Saturday, September 1, 2012

The Legacy of William M. Toland

William M. Toland
Here is the full text of a feature article, written by band member Ken Troup, on William M. Toland, Music Director Laureate of the Concord Band, submitted for the fall 2012 edition of Mass Music News, published by the Massachusetts Music Educators Association (MMEA).

If you are a band director, there’s a good chance that you have performed Satiric Dances by Norman Dello Joio. The three-movement band piece was commissioned in 1975 for the bi-centennial of the battles of Lexington and Concord by William M. Toland and the Concord Band. The piece is most associated with Toland as it was the first in a long line of works for band that he and his successors commissioned.

Bill Toland, 80, died on January 25, 2012. He was Music Director of the Concord and from 1962 to 1995, and also had a distinguished career as band director and assistant director of music at Bedford High School from 1957 through 1984. For his work in Bedford, he received the DeMolay Award for Exemplary Teaching and the Lowell Mason Award for Outstanding Leadership in Music Education from the Massachusetts Music Educators Association. Active in the MMEA Northeast District, Toland hosted the Northeast District Music Festival in 1961 with the Bedford football field literally filled with uniformed band players from the various marching bands. He was Northeast band manager frequently and in later years conducted District bands.

The Concord Band will pay tribute to Bill Toland and his contributions to band music with a special concert of Saturday October 27, 2012 at 8:00 pm at the Bedford High School Auditorium. The concert will afford an opportunity for current and former band members of the Concord Band and Bedford High School Band, audience members and friends from the Concord-Bedford area, and former music education colleague to honor him and hear some of the music most associated with Bill Toland.

Toland took the reins of the Concord Band as its first Music Director when the band was primarily a marching unit for the Patriots’ Day parade. Under his guidance, the band became a concert ensemble and grew in its proficiency and the breadth of music it played. In addition to establishing the tradition of commissioning new works, Toland started a summer series of concerts at the North Bridge Visitors’ Center in Concord. When the band finally outgrew the venue, Bill was instrumental in finding a new home at the Fruitlands Museums in Harvard, Mass where the band has just completed its 27th season. 

As part of his composing and arranging pieces for the band, Toland wrote a new fanfare each year to play as an opening for each Fruitlands’ concert. He also composed several pieces that the band has performed, including Concord 350 March that he wrote in 1985 as a 350th birthday gift for the town of Concord; the band’s favorite Pennyghael, Reflections of Scotland that Toland wrote in 1987 after returning from a trip to Scotland that had been given to him by the band in honor of his 25th year as Music Director; the three-movement Suite for Woodwinds that he wrote for local wind soloist Silvestro D’Urbano who premiered the work with the band in 1990; Go Down, Moses that was arranged in 1993 for contralto Vanessa Yvonne, and two additional pieces he wrote for his final concert in 1995 Short Fanfare for a Happy Occasion and Solstice, the latter again featured Ms. Yvonne. In recognition of his contributions to the Concord Band and concert band literature, Bill Toland received a Citation of Excellence from the National Band Associations, as well as awards from the Association of Concert Bands and the Commonwealth of Massachusetts.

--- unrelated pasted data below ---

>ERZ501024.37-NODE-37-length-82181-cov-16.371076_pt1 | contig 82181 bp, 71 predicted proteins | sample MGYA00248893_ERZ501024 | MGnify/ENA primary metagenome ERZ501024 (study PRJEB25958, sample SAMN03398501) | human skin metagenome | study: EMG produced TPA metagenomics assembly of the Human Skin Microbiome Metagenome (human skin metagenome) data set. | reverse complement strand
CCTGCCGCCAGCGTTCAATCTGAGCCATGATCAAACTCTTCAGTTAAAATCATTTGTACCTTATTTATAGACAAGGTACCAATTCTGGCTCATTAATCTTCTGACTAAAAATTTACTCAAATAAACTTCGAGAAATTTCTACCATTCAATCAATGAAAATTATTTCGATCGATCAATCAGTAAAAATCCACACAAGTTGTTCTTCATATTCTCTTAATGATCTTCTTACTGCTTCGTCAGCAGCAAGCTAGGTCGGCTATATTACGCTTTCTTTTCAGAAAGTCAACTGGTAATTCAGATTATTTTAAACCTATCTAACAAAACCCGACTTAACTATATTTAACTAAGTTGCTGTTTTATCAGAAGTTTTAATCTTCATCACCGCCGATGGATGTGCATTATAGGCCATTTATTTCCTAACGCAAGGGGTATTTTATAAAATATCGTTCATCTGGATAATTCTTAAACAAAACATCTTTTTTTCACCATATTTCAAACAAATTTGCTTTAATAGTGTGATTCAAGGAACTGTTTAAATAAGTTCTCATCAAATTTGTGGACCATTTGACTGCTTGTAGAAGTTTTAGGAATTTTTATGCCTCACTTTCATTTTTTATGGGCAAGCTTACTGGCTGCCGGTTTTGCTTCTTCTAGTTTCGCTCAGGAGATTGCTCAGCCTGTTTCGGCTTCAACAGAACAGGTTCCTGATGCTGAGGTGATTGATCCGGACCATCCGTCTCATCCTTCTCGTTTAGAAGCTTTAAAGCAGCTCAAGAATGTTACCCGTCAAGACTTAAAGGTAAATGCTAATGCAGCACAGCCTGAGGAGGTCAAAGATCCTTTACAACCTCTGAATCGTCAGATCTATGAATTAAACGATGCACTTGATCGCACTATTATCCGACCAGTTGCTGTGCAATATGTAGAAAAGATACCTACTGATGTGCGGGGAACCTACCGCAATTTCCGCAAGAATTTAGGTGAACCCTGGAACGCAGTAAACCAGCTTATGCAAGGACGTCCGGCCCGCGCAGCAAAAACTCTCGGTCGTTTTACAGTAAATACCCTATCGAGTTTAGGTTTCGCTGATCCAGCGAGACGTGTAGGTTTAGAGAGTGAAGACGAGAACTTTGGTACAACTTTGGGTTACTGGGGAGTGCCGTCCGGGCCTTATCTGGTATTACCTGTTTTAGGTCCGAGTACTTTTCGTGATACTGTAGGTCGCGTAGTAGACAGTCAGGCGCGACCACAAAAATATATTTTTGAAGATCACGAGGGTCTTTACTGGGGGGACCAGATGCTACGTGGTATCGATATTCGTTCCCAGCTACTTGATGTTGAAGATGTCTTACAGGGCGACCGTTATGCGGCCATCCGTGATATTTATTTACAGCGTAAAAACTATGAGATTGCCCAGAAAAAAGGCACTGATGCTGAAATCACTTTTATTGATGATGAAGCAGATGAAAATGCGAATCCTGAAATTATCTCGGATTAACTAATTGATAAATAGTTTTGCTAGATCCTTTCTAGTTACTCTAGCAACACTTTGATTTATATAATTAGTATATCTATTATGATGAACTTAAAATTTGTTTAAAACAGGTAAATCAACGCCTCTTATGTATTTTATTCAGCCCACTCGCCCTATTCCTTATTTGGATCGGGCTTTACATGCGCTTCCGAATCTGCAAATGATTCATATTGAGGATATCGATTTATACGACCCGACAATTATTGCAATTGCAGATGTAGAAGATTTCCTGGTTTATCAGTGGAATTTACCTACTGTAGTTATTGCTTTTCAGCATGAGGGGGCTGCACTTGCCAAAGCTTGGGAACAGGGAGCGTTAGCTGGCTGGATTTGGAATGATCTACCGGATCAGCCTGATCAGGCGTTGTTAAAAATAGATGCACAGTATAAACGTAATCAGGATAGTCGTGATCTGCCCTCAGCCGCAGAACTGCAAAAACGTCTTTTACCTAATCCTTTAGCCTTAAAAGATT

At the time of his retirement from the Concord Band, Bill Toland told the Concord Journal that “the most significant thing we’ve done in all this time is commissioning new works.” Indeed, since 1967 the Band has either commissioned or has had written for it more than 70 new works for symphonic wind ensemble—possibly more than any other community band in the world. 

In addition to Satiric Dances, at least two other Concord Band commissions have become staples in the band literature including James Curnow’s Five Concord Diversions for brass quintet and band, commissioned by Toland and the band for his 25th anniversary as Music Director, and Overture to a Winter Festival commissioned in honor of Toland at the time of his retirement. Among the many noteworthy commissions was a surprise gift to Bill Toland at his 25th anniversary, Peter Hazzard’s Toland’s March. One of Toland’s most innovative ventures was a concert to celebrate the 25th anniversary of the Concord Band, in which all of the pieces played were new commissions (or in one case his own transcription of an existing work) written especially for that concert.

In addition to being an excellent conductor, Bill Toland was a professional percussionist. In 1978, he performed the Milhaud Concerto for Percussion with the Concord Band—with a recently-broken arm. Toland had been injured by pyrotechnics during rehearsal of his Bedford High School musical earlier in the week of the concert, but was still able to conduct the concert and play the Concerto. The Concord Band was fortunate to enlist Bill’s services in the percussion section when guest conductors such as Frederick Fennell and James Curnow took the podium.

William Toland received a Bachelor of Music degree from Boston University in 1953, a Master of Music from BU in 1960, and a Master of Music Education from the University of Massachusetts Lowell. After his retirement from the Concord Band, he lived in Michigan and Maine and experimented with electronic music and made occasional guest conducting appearances, most recently at the Concord Band’s 50 th Anniversary concert.

More information on the October 27 William Toland tribute concert will be forthcoming in the news media and at the Concord Band’s website